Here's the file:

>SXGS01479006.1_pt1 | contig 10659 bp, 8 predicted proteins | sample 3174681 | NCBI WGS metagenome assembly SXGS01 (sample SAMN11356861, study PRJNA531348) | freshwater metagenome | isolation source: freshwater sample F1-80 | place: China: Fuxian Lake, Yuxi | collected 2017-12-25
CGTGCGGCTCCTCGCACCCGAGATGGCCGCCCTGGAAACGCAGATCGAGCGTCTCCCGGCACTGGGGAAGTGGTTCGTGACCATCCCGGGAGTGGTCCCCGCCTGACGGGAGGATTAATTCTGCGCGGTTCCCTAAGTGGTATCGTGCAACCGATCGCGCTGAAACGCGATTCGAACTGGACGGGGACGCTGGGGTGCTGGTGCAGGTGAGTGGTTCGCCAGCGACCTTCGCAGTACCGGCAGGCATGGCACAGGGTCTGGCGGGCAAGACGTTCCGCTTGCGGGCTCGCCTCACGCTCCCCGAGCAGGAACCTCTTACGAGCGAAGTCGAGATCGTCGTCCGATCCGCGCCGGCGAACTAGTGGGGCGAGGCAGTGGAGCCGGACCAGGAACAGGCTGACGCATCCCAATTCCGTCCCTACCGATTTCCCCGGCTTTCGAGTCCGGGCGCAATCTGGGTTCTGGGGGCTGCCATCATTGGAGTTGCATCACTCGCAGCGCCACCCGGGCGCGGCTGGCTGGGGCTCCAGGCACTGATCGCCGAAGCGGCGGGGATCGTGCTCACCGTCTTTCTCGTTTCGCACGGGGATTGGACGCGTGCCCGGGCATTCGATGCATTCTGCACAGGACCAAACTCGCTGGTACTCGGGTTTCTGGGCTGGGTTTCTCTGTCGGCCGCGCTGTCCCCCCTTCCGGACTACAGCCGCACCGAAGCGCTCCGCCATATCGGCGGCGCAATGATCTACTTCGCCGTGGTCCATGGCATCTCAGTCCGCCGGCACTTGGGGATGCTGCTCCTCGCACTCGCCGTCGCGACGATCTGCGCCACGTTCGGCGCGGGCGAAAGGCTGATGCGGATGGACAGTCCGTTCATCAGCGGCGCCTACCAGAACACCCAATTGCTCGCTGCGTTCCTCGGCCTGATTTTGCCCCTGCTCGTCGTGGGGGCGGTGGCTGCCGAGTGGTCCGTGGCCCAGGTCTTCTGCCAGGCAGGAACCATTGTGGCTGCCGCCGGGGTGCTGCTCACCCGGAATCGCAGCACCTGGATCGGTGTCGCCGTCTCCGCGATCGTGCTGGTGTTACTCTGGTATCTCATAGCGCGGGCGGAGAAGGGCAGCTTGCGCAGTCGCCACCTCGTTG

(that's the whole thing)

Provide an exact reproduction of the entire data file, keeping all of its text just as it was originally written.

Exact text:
>SXGS01479006.1_pt1 | contig 10659 bp, 8 predicted proteins | sample 3174681 | NCBI WGS metagenome assembly SXGS01 (sample SAMN11356861, study PRJNA531348) | freshwater metagenome | isolation source: freshwater sample F1-80 | place: China: Fuxian Lake, Yuxi | collected 2017-12-25
CGTGCGGCTCCTCGCACCCGAGATGGCCGCCCTGGAAACGCAGATCGAGCGTCTCCCGGCACTGGGGAAGTGGTTCGTGACCATCCCGGGAGTGGTCCCCGCCTGACGGGAGGATTAATTCTGCGCGGTTCCCTAAGTGGTATCGTGCAACCGATCGCGCTGAAACGCGATTCGAACTGGACGGGGACGCTGGGGTGCTGGTGCAGGTGAGTGGTTCGCCAGCGACCTTCGCAGTACCGGCAGGCATGGCACAGGGTCTGGCGGGCAAGACGTTCCGCTTGCGGGCTCGCCTCACGCTCCCCGAGCAGGAACCTCTTACGAGCGAAGTCGAGATCGTCGTCCGATCCGCGCCGGCGAACTAGTGGGGCGAGGCAGTGGAGCCGGACCAGGAACAGGCTGACGCATCCCAATTCCGTCCCTACCGATTTCCCCGGCTTTCGAGTCCGGGCGCAATCTGGGTTCTGGGGGCTGCCATCATTGGAGTTGCATCACTCGCAGCGCCACCCGGGCGCGGCTGGCTGGGGCTCCAGGCACTGATCGCCGAAGCGGCGGGGATCGTGCTCACCGTCTTTCTCGTTTCGCACGGGGATTGGACGCGTGCCCGGGCATTCGATGCATTCTGCACAGGACCAAACTCGCTGGTACTCGGGTTTCTGGGCTGGGTTTCTCTGTCGGCCGCGCTGTCCCCCCTTCCGGACTACAGCCGCACCGAAGCGCTCCGCCATATCGGCGGCGCAATGATCTACTTCGCCGTGGTCCATGGCATCTCAGTCCGCCGGCACTTGGGGATGCTGCTCCTCGCACTCGCCGTCGCGACGATCTGCGCCACGTTCGGCGCGGGCGAAAGGCTGATGCGGATGGACAGTCCGTTCATCAGCGGCGCCTACCAGAACACCCAATTGCTCGCTGCGTTCCTCGGCCTGATTTTGCCCCTGCTCGTCGTGGGGGCGGTGGCTGCCGAGTGGTCCGTGGCCCAGGTCTTCTGCCAGGCAGGAACCATTGTGGCTGCCGCCGGGGTGCTGCTCACCCGGAATCGCAGCACCTGGATCGGTGTCGCCGTCTCCGCGATCGTGCTGGTGTTACTCTGGTATCTCATAGCGCGGGCGGAGAAGGGCAGCTTGCGCAGTCGCCACCTCGTTG